(b Florence, c1700; d after 1763). Italian mezzo-soprano. She sang in opera at Florence and Siena in 1717 but began a sustained career only in 1720, appearing in all the main centres and commanding a large salary; she sang in Venice in 1721–2, 1731–2 and 1742–3, and in Naples in 1727 and 1732–5. She seems to have been primarily a dramatic singer in a mostly syllabic style (range approximately b ♭ to g ″), without much brilliance or bravura; evidence from arias written for her by G. B. Pescetti and Francesco Corselli, however, shows that she could master elaborate coloratura, rhythmically complex divisions and wide pitch leaps. Her last Italian engagements in 1745–6 were in secondary centres (Crema, Ferrara), suggesting vocal decline; she then sang with the Mingotti company in Germany and Copenhagen and was described as ‘a monstrous mass of flesh, who accompanies every syllable with a grimace or emphatic gesture’. She was a member of the Bayreuth court opera (...

Article

Elizabeth Forbes

(b Dinuba, ca , Oct 28, 1920). American contralto. She studied at San Francisco, making her début there in 1942 as the voice of a boy in L’amore dei tre re. In 1946, after further study in New York, she created Baba (Madame Flora) in The Medium at Columbia University and made her Metropolitan début as Marthe (Faust), returning as La Frugola (Il tabarro), Zita (Gianni Schicchi), the Princess (Suor Angelica) and Amneris. At New York City Opera she sang Baba (1952) and took part in the première of Copland’s The Tender Land (1954). Her roles at Chicago (1955–7) included the Matron from Milwaukee (Banfield’s Lord Byron’s Love Letter), Fricka, Azucena and Ulrica. She sang Madame de Croissy in Dialogues des Carmélites at San Francisco (1957) and Baroness Grünwiesel in Der junge Lord...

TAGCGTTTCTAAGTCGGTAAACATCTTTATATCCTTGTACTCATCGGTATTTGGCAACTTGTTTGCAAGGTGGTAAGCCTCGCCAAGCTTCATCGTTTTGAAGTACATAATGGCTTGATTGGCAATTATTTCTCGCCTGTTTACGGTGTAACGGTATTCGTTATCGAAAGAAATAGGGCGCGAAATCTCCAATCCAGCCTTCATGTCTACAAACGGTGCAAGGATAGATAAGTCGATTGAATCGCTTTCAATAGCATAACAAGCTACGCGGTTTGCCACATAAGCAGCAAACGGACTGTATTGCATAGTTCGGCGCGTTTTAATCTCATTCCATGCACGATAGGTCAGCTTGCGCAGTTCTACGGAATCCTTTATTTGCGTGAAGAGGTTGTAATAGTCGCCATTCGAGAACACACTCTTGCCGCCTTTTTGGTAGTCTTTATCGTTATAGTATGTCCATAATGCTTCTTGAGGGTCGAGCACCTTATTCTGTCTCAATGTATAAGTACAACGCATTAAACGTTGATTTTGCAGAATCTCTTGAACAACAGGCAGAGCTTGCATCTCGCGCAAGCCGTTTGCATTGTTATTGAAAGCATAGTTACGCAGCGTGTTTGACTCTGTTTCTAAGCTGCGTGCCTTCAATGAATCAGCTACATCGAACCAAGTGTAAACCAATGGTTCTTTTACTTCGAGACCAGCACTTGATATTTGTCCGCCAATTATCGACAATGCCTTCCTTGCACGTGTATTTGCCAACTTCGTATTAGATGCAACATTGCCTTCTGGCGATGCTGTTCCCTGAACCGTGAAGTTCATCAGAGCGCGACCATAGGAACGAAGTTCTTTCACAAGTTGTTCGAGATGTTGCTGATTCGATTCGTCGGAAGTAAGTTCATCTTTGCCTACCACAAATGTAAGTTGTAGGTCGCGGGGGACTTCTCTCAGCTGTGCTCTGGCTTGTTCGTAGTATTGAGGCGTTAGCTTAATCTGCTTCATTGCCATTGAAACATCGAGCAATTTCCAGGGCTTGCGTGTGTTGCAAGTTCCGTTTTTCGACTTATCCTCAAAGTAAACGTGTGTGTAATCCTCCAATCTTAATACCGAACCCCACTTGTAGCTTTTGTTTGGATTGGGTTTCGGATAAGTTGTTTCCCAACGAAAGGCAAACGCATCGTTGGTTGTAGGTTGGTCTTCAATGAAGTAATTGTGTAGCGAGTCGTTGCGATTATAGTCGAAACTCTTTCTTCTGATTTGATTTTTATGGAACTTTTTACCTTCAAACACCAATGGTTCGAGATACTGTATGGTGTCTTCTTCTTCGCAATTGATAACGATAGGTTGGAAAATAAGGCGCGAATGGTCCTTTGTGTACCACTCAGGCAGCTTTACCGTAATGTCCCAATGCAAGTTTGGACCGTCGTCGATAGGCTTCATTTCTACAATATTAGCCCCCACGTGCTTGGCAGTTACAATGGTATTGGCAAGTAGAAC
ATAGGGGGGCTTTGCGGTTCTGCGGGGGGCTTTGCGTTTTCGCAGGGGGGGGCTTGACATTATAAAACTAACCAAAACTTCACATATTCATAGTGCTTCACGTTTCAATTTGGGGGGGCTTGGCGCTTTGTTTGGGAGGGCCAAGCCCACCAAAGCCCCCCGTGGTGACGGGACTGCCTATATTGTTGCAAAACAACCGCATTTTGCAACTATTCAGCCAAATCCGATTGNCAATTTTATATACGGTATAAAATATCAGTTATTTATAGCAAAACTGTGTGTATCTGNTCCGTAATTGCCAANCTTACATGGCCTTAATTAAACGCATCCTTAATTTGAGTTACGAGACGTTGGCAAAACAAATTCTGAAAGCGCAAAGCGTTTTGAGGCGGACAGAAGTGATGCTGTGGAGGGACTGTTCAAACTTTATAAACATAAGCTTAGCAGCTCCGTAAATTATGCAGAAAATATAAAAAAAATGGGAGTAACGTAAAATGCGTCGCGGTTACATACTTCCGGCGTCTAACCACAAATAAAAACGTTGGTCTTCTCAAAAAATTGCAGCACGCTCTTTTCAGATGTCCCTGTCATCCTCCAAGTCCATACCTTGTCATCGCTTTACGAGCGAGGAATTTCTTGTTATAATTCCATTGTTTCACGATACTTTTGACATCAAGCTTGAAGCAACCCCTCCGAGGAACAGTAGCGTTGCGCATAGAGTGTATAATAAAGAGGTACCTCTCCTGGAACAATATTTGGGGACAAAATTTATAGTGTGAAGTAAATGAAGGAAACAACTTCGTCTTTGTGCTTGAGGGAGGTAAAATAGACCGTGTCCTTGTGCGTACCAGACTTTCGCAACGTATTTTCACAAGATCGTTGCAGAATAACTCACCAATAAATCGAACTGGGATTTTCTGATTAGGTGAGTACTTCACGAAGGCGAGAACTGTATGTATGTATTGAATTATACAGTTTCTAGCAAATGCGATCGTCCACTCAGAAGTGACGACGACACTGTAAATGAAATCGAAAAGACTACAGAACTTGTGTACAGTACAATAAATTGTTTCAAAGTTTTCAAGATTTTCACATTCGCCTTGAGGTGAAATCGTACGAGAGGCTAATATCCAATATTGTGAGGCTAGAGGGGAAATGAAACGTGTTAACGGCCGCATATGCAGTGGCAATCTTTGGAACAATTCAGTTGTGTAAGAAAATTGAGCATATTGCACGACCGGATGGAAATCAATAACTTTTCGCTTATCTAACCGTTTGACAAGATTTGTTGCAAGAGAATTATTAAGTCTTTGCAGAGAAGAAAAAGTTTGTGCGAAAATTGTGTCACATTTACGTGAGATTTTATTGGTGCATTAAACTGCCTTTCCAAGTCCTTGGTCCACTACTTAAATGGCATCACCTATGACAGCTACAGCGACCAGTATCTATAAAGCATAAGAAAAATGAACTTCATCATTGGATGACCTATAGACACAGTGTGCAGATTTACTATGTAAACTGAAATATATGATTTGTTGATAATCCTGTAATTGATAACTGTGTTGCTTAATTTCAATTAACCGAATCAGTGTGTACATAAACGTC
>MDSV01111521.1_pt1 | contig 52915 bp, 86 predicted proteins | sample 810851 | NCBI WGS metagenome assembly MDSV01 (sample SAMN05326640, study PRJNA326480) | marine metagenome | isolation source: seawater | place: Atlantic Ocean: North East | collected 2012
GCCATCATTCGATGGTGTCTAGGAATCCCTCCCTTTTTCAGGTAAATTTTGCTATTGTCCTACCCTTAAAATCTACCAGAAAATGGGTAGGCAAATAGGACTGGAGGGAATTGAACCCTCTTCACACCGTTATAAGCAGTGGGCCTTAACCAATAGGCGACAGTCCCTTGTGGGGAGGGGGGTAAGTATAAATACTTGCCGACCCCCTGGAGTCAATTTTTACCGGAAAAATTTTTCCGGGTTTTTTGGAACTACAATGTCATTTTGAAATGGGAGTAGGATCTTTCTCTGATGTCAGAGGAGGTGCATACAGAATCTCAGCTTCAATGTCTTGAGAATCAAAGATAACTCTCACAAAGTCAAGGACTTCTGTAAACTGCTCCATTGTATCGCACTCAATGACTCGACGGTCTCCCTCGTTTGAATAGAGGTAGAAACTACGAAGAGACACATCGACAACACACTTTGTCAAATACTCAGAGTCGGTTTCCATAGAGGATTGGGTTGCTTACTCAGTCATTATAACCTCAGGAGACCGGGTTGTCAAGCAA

Article

Gilles Potvin

(b Montreal, Dec 20, 1925; d Montreal, Feb 25, 1991). Canadian tenor . He studied in Montreal with Edouard J. Woolley and Frank H. Rowe, and was later awarded a scholarship to Italy. He made his stage début in 1950 singing operettas with the Montreal Variétés Lyriques company. In 1956 he sang in New Orleans and in 1959 appeared with the Montreal SO in Cherubini’s Médée opposite Eileen Farrell. His New York début was also that year, in Offenbach’s La Grande-Duchesse de Gérolstein. He made his Covent Garden début in 1960 as Edgardo in Lucia di Lammermoor opposite Joan Sutherland. He sang a wide variety of roles there, mainly French and Italian, and also performed elsewhere in Britain, in France, Spain, Portugal, Switzerland, Belgium, South America and Canada. Among his most successful roles were Don José, Don Carlos, Werther and Hoffmann, which he sang in 1973 with the New York City Opera. His voice had an appealing lyric quality and he was also a fine dramatic singer. From ...

Article